image, they're not going to look distorted and they're not gonna blur. So I'm gonna keep it nice and compact and what I'm going to do is bring little Dominic in her arms here. And she's pretty strong so she's going to be able to hold him comfortably. You ready? Yeah. Are you comfortable Yeah. Good stuff. (grunts) Oh, thank you. So I don't necessarily have to wrap Dominic for this set-up because Fiona is older and she's quite capable of holding her little brother but underneath his wrap, he's got a little nappy on so I'm gonna leave it on and I am gonna put a wrap around him just to cover that because you don't always have to take the nappy off and that's gonna stop Dominic from making any mess on his big sister's lap as well. I'm just gonna use a fairly neutral tone and because Fiona is wearing this really pretty little black dress and I've got her on a very white, creamy background, this is also gonna look beautiful as a black and white image so I'm keeping that in mind as well while I shoot this. (baby whimpers) I'm just gonna slide a little bit closer to the heater because it's a little bit cooler down here on the floor than it is up there this morning and that way when we take his wrap off, he's not gonna get cold and he's not gonna wake up. So he's wrapped nice and loosely which is gonna be easy to get him out of here and to just pop the other wrap around him. I'm not gonna wrap him tightly but I'm just gonna put it around him ideally just to cover his diaper. I remembered to say it that time. Oh, there it is. So I've got one of these long stretch wraps again and it's folded in half this time because when they are pulled, they can be a little bit see-through but we really want to cover this nappy so that it's not distracting in the photo. He's having a stretch and I'm gonna move with him while he's stretching. Isn't he beautiful? I'm just gonna pull his little legs up. I'm gonna go with the shorter side, tuck it over, pull it over. Leave his little toes out because we want to see those but just over the knees so it holds the leg in place and fold it in underneath his bottom so that his own weight and then when Fiona's holding him where I place him, it will hold it all in place. Okay, so I'm gonna come a little bit closer to you. So what I'm gonna do is I'm gonna pop his bottom down here and he's gonna rest up here against your leg and you're just gonna use your hands just to support him in your lap and I'm gonna put his little head up here on your wrist so that way she's not having to actually physically hold him up like this because while I'm taking the photo, he's gonna get heavier and heavier and heavier and I don't want her arms to get uncomfortable and I want it to look nice and relaxed and if she's uncomfortable, she's not gonna look relaxed. And even though he's not a big, big baby, he's still gonna get heavy. (baby whimpers) And we're gonna turn his little head out this way. So I've just guided - oh isn't that beautiful. (baby whimpers) Okay, so just lower this arm just here. Let's see if we can lean forward. Okay, perfect. I'm gonna tilt him slightly towards me so that we can see his face. He's having a little bit of a stretch, a little bit of a squirm. You're okay? Mm-hmm I'm just going to put Fiona's hair back for now just while we position him and then we can pull it forward again. Move his hand down here, there we go. Okay, and that's a pretty simple set-up. You can come in from quite a few different angles. I'm just going to turn his face just a little bit more. I'll just grab my camera. (laughs) Okay, so I want you to look down at Dominic for me. I'm gonna get a little bit of an exposure shot to start with. And I'm gonna kind of come in from this angle here because I can see this beautiful side profile of Fiona's face and I can see his peaceful sleeping face there as well so it's gonna show great between the two of them. (camera beeps) And again I'm focusing because Fiona's looking down at her brother, I'm actually going to be focusing on his eye line, not hers. (camera clicks) I'm gonna bring that exposure down just a little bit. (camera clicks) Oh, that's beautiful. I'm gonna come from this angle to get a different one because you can still see his face beautifully. Just relax your toes sweetheart, there you go. (camera clicks) And just look up at me. So this is where I would come in and focus on Fiona's eye and I would come in nice and close with that crop as well. Are you alright? (camera clicks) Isn't he beautiful? And then for something a little bit different, we can have Fiona positioned the same way I positioned the mom yesterday to hold the baby. So I'll take Dominic back off her so that way, she can get her legs comfortable to support her body. Okay, so just bring your legs around the front like me. Nice and comfy. Okay, so with this hand here, again it's the one closest to the window because we're gonna have his face facing the light, and this one's gonna support his bottom but he has a nappy on so it's okay. I'm just gonna bring your hair back. Now, I want to make her hair a bit of a feature in this because that tells a story about Fiona for her parents, her beautiful, long hair, and this is her at this time in her life which is really important to capture. So I'm just going to get it out of the way now and then I'm going to bring it around the baby's face in a minute. So bring this hand up. I'm going to make this shot really quick because he's gonna get heavy and he's squirming. Turn your palm out towards me as much as you can that's comfortable and then I'm going to place him up in your hands. Okay, and your hand up underneath his head there. Are you okay? Yeah, just a little squirmy. He is squirmy, isn't he? Okay, and a quick shot of that one. Okay, and just look down at him. Think of all the annoying times he's gonna bring you. So I'm focusing in on his eye line because Fiona's looking at him. (camera clicks) Okay, and just look up at me, Fiona. (camera clicks) Nice, and how easy is that? It's such a pretty time for her to have this baby brother and to be actually able to hold him comfortably and remember it so perfectly. As a toddler, you don't remember your siblings being born but it's really special when you're older and you have a baby brother or sister come into your life. I was actually 21 when my little sister was born so it was really special for me just to understand the whole process and everything about it. It's special for a toddler, but it can also be very confusing for them. That's why those sessions with toddlers can take a little bit more time but you can see how fast that was and how quick and easy it was just with clear direction and speaking to her gently and I had already talked to her before outside which I would have done in my studio about how she felt about holding him and all of that kind of stuff as well so it's really important to ask them how comfortable they are and get an idea about them as a person as well. Thank you so much. You're welcome. I'm done. I'm going to take a really quick photo of Dominic on his own because I think that would be beautiful. So can I get someone to come and give me a hand because I'm gonna use a prop. Who hasn't helped me yet? Come on over, Molly. So I'd already decided that I was gonna use my white backdrop but before you sit down, so I don't have to get up because I'm being lazy, would you be able to pass me the metal square tub that's just up there on the shelf and the blanket that's sitting on it. So I'd already decided before this that I was gonna use that which is gonna make it nice and quick because we have so many babies to photograph today. Thank you. And I also need a couple of towels to fill it with, just those two purple ones. So in my studio, I would probably give the baby back to one of the parents but it's really good to have some help here today which is awesome. And a lot of the times, in my studio, I am actually setting props up with one hand, believe it or not. Okay, so I've filled this particular prop. It's got a very hard edge, it's solid, but it's got a very, very hard edge so when I put Dominic in here, I don't want him anywhere near the edges of this particular prop because that could be dangerous if he was to move or be resting on that on his very delicate skin, it could be really dangerous. So what I'm gonna do is we're gonna move this and we're gonna shoot directly on the timber and I have another blanket here which is gonna help fill this and it's just really, really simple. And I'm going to prop, sorry not prop, I'm going to put one of my cloth nappies just under the front there to give him that little shelf again to raise him up. And we'll just tuck that in and Molly's hand is gonna be on him the entire time he's in here except for maybe the two seconds where it's just raised above his head to take the photo and then back down again and that way, there's no chance of him falling or moving or anything like that. So, actually, Fiona would you like to grab me two of those white towels just there please? Thank you. Thanks, sweetie. And I did that because if it was me in my studio, I would have got her to do it anyway because she would have been one of my clients or I would have got one of the parents to do it so I don't have to get up and down with this little baby while he's asleep in my hands and to disturb him so it's nice to ask for help and it gets them involved as well and you can talk to them, your clients, about the process of what you're doing and why. Say, "Oh, I need this to do this." So we're going to make this really, actually let's push it back underneath there like that and we'll tuck it in once he's on top. Yeah, I saw that. Okay, so I'm going to prop him on his tummy and bring him forward into a similar pose like this again because it's a fairly popular pose so you can't really do it enough but you can mix it up with the different props and we have a gorgeous little hat here we're gonna put on him as well. I'm gonna keep his nappy on. (baby cries) Cute faces hate April. (shushes baby) So because I want him to have his arms forward in this, I'm just sort of holding them up there while he's squirming and we let him relax into it and we give him a little gentle rock and that way, when I put him down face down, I'm not having to pull his arms forward. I'm actually putting him down with his arms forward so it's going to make positioning him a lot easier. (shushes baby) And because he was wrapped so loosely, it's easy to just peel it off him just like that. So keeping your hands on them while they're wriggling just to guide them into position is not only gonna make it easier for you to pose them but it's also a massive safety factor because at any point, they can throw their head backwards and they could topple and fall or do anything like that so keeping a hand on them at all times and that means that because you've got a hand on them, if you don't have that hand on them and you start trying to move them, they're going to recognize that touch and have some type of reaction to it. But, because your hand's already on them, they're used to that touch. So, this little wrap that I've got at the back here, I'm actually gonna use that just to tuck in behind him because there's that hard edge so we really wanna protect him from that hard edge. Okay, so I'm just tucking that down there and sort of tucking it in around his legs so he can't kick back there and all we have to do now is just bring this other little hand forward. Actually, Molly, in that basket over there, can you see if there's a little gray knit wrap or something that's gray that I can place over the top of him and I'm going for grays but for different textures and that's all about styling the actual set-up to make it look really great in the photo, but to keep it nice and easy. So I'm just gonna lift his head up here. His other little arm has come back, so I'm just gonna drag it forward here just gently where he's comfortable. He's gonna move and that's when we move with him. There we go. (Shushes baby) So a gentle little rocking here. (baby coos) Wait for him to get comfortable. Oh, that's a big yawn. Can you just drape that just across his back there? (baby cries) Oh, sweetheart. So a slight adjustment, let him get comfortable. And, he's looking for food. So on my little PDF that Kenna was talking about my settling techniques, one of the big points is to always start the session with a baby with a full tummy and that way, when they're nice and sleepy, if they wake up, they're not gonna be hungry and looking for food on their arm. So you kind of get the picture with what I was doing here? I was gonna bring his hands forward, put the little hat on, and take a shot. But I'm actually gonna give him back to his mom unless he settles and we might move on with our next baby because we have so many to photograph today. So in a session, I would give him back or just spend a little bit more time comforting him here. If he had a dummy, I might use that. Sorry, a pacifier, I might use that during the session. But, we're in a different situation. Oh, sweet boy. Oh, I think he just likes cuddles. I'll pass him to you, thank you so much. Thank you so much, Fiona, that was wonderful. I enjoyed that. I'll see you a bit later on. Okay, alright, should we take a few questions while you're transitioning? Yes, please, go for it. Great. Well first, I have one from our chat rooms. Photos as you were wants to know do you have recommendations for what the siblings should wear in the photo shoots? Do you mind or do you just sort of take it with what they come in wearing? Like what we were saying about the choice of clothing, it's a really good idea to avoid large patterns, stripes, anything on clothing. Little pretty floral dresses are always going to be acceptable on a girl as long as it's not overly saturated with color that's too distracting to the baby and any logos on t-shirts and things like that. But, that's a dress, that's an eleven year old girl. She's starting to really get an eye for fashion and know what she wants to wear. She's gonna wear what she wants to wear and that's her at that time in her life and the photos are hanging on their wall so their whole sense of clothing and style, that's them, and I have to appreciate that. So I'm not actually going to go down to the point of actually telling them what to wear, but just, you know, give them some guidelines and make sure that when they do come for a session, there's no distracting elements like those logos, patterns, bright colors. Absolutely. I mean, bright colors are great but if it's like a floral pattern that's overly hectic to the eye, I'd probably stay clear of it. But, really soft and pretty for girls is what I probably would say to them and with boys, just keep it really simple with a t-shirt if they don't wanna do the whole skin thing and either denim or some light colored shorts or pants.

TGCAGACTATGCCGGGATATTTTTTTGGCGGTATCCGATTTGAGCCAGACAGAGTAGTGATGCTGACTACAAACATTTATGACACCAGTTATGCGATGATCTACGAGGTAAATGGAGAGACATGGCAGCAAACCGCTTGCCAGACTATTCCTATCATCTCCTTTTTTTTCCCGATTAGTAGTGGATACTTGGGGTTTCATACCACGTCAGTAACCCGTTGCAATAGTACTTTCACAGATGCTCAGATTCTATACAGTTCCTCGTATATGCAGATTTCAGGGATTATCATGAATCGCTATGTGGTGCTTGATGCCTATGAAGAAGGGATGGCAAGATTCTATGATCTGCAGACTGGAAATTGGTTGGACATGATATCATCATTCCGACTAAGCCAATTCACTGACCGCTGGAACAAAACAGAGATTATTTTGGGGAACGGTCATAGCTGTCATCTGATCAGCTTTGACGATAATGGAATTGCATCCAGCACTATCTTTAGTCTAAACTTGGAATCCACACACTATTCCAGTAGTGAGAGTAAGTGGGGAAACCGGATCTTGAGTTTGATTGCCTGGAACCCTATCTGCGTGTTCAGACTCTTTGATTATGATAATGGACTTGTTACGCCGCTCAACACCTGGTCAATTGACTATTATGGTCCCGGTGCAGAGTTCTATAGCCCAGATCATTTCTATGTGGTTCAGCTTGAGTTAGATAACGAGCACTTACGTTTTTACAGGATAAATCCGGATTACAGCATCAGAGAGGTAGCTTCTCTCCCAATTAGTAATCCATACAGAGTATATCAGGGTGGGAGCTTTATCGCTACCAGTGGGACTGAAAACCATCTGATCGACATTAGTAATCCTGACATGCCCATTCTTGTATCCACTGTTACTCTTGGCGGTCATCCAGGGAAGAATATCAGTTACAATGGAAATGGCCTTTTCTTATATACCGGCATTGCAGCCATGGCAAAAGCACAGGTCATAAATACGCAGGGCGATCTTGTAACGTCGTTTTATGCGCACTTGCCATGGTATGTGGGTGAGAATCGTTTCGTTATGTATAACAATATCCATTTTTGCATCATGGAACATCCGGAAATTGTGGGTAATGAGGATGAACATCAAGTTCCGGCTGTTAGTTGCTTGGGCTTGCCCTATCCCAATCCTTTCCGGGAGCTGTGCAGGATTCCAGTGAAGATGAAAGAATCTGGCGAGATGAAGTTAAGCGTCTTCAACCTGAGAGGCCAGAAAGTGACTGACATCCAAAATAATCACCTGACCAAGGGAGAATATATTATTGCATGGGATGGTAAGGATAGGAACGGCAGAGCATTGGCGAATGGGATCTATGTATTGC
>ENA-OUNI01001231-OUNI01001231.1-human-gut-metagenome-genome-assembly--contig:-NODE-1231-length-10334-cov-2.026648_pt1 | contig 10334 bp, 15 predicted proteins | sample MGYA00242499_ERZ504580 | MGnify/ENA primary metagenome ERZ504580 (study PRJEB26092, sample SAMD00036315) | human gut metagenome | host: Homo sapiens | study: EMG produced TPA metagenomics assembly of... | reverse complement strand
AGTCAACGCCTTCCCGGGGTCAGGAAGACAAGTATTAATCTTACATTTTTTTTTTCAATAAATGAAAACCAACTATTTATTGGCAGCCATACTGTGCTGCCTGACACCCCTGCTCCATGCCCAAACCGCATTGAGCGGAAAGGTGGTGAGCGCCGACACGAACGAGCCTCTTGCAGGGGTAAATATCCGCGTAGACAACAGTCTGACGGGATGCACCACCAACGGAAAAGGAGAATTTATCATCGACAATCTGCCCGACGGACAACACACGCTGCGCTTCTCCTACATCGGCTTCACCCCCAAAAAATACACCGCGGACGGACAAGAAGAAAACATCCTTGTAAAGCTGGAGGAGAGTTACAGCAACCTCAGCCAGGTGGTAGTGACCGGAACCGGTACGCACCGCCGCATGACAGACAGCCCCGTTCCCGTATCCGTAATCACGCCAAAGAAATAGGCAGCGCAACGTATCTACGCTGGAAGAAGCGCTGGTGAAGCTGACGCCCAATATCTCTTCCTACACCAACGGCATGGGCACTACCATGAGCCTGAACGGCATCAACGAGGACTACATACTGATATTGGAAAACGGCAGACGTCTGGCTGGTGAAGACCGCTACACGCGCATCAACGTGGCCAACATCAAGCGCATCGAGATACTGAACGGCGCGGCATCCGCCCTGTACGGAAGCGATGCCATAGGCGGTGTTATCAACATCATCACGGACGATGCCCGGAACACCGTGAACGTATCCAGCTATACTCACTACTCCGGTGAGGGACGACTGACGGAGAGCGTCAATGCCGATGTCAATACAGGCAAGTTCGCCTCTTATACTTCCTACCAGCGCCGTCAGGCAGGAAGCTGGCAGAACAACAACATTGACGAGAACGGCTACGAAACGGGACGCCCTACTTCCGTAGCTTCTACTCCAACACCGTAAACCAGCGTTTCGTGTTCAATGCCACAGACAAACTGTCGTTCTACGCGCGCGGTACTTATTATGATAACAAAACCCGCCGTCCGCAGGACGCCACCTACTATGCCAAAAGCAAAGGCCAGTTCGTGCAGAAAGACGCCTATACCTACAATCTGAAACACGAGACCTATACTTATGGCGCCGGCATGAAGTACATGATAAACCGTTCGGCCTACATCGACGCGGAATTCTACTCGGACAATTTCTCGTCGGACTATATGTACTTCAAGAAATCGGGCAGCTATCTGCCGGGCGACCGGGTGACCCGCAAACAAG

Class Description

Posing newborns is a delicate art. Capturing those stunning images that will live on in a family's photo album forever is a stressful job. But those who can safely create a comfortable, professional experience are well rewarded.

Join Australian Creative Photographer of the Year and newborn posing specialist, Kelly Brown, for an exploration of the art of newborn photography. This class offers in-depth lessons and demonstrations of all of the key components of a successful newborn business.

Kelly covers essential basics like using creative props and vital safety measures and the more complicated tasks of working with parents and building trust. You'll build the confidence and skills necessary to expand into the profitable world of newborn photography.

Get detailed instructions on how to succeed in both the business and creative sides of newborn photography with award-winning photographer Kelly Brown.